Of course, the second time I got a lumpy throat was during the video presentation. I have a special bond with many of the players on this team because I coached most of them in youth sports for a number of years and have gotten to know them better than some adults have an opportunity to. Seeing the video of pictures from years gone by, and now seeing the tremendous young ladies they've turned in to, it was hard not to grab a napkin and dab my eyes. Luckily the lights were out.

I guess, looking honestly at the emotions of it all, I think what it really boiled down to is this. There are days that I go to bed wondering if I was a good Dad that particular day. Sometimes I wish I could take back things I said or did, or wish I would've said something but didn't.

But every once in a while, I'm lucky enough to get a little reminder that, maybe, I don't always mess up.

P.S. Don't forget to tell your daughter that you love her.

Saturday, February 5, 2011

Lindsay Lohan....Grace period is Over

For a long time I had a soft spot in my heart for Lindsay Lohan for one reason. When my daughters were younger, she was the star of the remake of The Parent Trap, along with Dennis Quaid and Natasha Richardson. That was in 1998. My youngest was four. All three daughters loved the movie and my youngest was a modest Lindsay Lohan fan for a number of years.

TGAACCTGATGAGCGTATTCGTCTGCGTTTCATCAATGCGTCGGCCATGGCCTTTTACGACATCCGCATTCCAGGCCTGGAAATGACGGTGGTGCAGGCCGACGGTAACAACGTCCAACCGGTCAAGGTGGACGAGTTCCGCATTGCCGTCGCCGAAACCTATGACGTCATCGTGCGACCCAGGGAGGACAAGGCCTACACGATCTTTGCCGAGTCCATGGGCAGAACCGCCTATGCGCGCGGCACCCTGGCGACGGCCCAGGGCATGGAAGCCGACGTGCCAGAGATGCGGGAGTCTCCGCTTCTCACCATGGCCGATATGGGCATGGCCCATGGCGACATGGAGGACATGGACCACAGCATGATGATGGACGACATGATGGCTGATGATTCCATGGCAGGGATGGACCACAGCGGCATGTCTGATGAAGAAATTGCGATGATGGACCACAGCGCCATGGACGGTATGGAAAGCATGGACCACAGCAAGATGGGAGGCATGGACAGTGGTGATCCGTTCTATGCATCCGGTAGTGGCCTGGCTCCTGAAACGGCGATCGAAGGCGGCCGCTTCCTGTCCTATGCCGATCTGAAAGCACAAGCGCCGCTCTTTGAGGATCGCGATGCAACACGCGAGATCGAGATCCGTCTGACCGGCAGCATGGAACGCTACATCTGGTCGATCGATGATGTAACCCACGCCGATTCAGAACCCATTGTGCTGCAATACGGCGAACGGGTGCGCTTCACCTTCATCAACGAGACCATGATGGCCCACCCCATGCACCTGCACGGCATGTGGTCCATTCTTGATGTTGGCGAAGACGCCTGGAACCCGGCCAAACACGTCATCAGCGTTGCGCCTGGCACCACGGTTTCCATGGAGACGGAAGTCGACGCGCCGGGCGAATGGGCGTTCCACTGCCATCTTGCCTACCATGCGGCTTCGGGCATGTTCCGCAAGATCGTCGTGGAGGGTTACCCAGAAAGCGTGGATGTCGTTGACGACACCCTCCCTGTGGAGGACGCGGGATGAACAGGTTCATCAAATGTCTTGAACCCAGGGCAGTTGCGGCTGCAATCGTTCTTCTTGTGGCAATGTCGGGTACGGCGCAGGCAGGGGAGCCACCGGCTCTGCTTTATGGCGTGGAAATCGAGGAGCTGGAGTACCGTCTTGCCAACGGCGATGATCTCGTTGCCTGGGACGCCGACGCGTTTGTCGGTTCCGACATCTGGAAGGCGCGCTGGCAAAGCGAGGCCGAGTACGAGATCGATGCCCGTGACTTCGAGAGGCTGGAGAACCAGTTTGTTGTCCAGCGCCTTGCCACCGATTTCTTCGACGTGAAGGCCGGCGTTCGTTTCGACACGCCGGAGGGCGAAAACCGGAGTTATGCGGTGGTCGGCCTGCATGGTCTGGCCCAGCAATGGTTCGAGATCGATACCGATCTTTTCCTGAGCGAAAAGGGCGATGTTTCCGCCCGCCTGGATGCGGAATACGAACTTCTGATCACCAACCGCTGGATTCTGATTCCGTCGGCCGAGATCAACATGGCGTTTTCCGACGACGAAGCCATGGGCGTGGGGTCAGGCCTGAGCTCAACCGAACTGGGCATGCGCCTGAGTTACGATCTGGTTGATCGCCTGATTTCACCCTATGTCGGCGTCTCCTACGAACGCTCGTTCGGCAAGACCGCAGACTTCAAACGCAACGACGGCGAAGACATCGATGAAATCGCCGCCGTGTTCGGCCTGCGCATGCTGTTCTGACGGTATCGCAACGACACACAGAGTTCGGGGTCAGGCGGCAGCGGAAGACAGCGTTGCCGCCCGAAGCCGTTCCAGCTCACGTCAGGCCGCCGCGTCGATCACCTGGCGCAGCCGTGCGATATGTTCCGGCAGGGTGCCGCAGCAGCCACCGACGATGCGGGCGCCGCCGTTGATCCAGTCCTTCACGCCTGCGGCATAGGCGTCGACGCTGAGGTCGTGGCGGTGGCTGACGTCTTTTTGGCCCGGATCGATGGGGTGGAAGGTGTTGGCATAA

That was until my daughter began to understand that as Lohan got older, her behavior continually got worse. It's amazing to me that my daughter, who's about half Lohan's age, has a better understanding of what good behavior should be than does the former star who's going on 25.

For a while I gave Lohan the benefit of the doubt for a variety of reasons. Her mother started her on a modeling career when she was three years old. Three! By the time she starred in The Parent Trap at age 10, she'd already shot more than 100 television commercials. I don't know how you feel about that, but I think it's pure lunacy to put your child into that environment at three years old, and continue the activity at such a rigorous pace during a time in the child's life when she should be playing with Barbie dolls, selling Girl Scout cookies and playing beehive soccer. So strike one against the mother.

The second reason I gave Lohan a pass was the bad behavior of her parents. Her father, Michael, was a Wall Street guy, and her mother, Donata, is a former singer and dancer who just happened to form her own movie production company about the same time her daughter was rising in the industry. Coincidence? Her parents separated when she was three years old, got back together, separated again, then finally divorced several years ago. The relationship was allegedly pretty turbulent and it was rumored that Lindsay often had to get in the middle of her parents arguments.